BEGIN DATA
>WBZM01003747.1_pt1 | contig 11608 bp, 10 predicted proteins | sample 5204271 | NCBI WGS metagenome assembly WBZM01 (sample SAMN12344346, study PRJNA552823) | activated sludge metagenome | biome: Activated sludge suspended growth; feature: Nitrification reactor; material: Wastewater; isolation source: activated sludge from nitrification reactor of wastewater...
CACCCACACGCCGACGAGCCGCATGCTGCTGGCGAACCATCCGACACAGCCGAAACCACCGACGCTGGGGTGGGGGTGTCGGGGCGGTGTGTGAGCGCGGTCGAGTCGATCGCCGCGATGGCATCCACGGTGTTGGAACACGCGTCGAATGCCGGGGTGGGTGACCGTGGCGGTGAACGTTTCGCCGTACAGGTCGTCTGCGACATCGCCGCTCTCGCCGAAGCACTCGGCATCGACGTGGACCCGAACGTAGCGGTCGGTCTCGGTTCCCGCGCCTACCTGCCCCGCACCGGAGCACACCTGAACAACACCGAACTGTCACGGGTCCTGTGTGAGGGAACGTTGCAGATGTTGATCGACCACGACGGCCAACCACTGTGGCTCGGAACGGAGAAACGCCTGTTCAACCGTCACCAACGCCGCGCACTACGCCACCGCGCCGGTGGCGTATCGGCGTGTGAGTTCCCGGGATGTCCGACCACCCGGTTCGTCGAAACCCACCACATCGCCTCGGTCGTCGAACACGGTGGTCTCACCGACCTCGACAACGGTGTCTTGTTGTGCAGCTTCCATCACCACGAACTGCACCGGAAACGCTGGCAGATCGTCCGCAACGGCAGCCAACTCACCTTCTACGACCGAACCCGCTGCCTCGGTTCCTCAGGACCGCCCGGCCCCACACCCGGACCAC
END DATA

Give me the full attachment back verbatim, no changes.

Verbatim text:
>WBZM01003747.1_pt1 | contig 11608 bp, 10 predicted proteins | sample 5204271 | NCBI WGS metagenome assembly WBZM01 (sample SAMN12344346, study PRJNA552823) | activated sludge metagenome | biome: Activated sludge suspended growth; feature: Nitrification reactor; material: Wastewater; isolation source: activated sludge from nitrification reactor of wastewater...
CACCCACACGCCGACGAGCCGCATGCTGCTGGCGAACCATCCGACACAGCCGAAACCACCGACGCTGGGGTGGGGGTGTCGGGGCGGTGTGTGAGCGCGGTCGAGTCGATCGCCGCGATGGCATCCACGGTGTTGGAACACGCGTCGAATGCCGGGGTGGGTGACCGTGGCGGTGAACGTTTCGCCGTACAGGTCGTCTGCGACATCGCCGCTCTCGCCGAAGCACTCGGCATCGACGTGGACCCGAACGTAGCGGTCGGTCTCGGTTCCCGCGCCTACCTGCCCCGCACCGGAGCACACCTGAACAACACCGAACTGTCACGGGTCCTGTGTGAGGGAACGTTGCAGATGTTGATCGACCACGACGGCCAACCACTGTGGCTCGGAACGGAGAAACGCCTGTTCAACCGTCACCAACGCCGCGCACTACGCCACCGCGCCGGTGGCGTATCGGCGTGTGAGTTCCCGGGATGTCCGACCACCCGGTTCGTCGAAACCCACCACATCGCCTCGGTCGTCGAACACGGTGGTCTCACCGACCTCGACAACGGTGTCTTGTTGTGCAGCTTCCATCACCACGAACTGCACCGGAAACGCTGGCAGATCGTCCGCAACGGCAGCCAACTCACCTTCTACGACCGAACCCGCTGCCTCGGTTCCTCAGGACCGCCCGGCCCCACACCCGGACCAC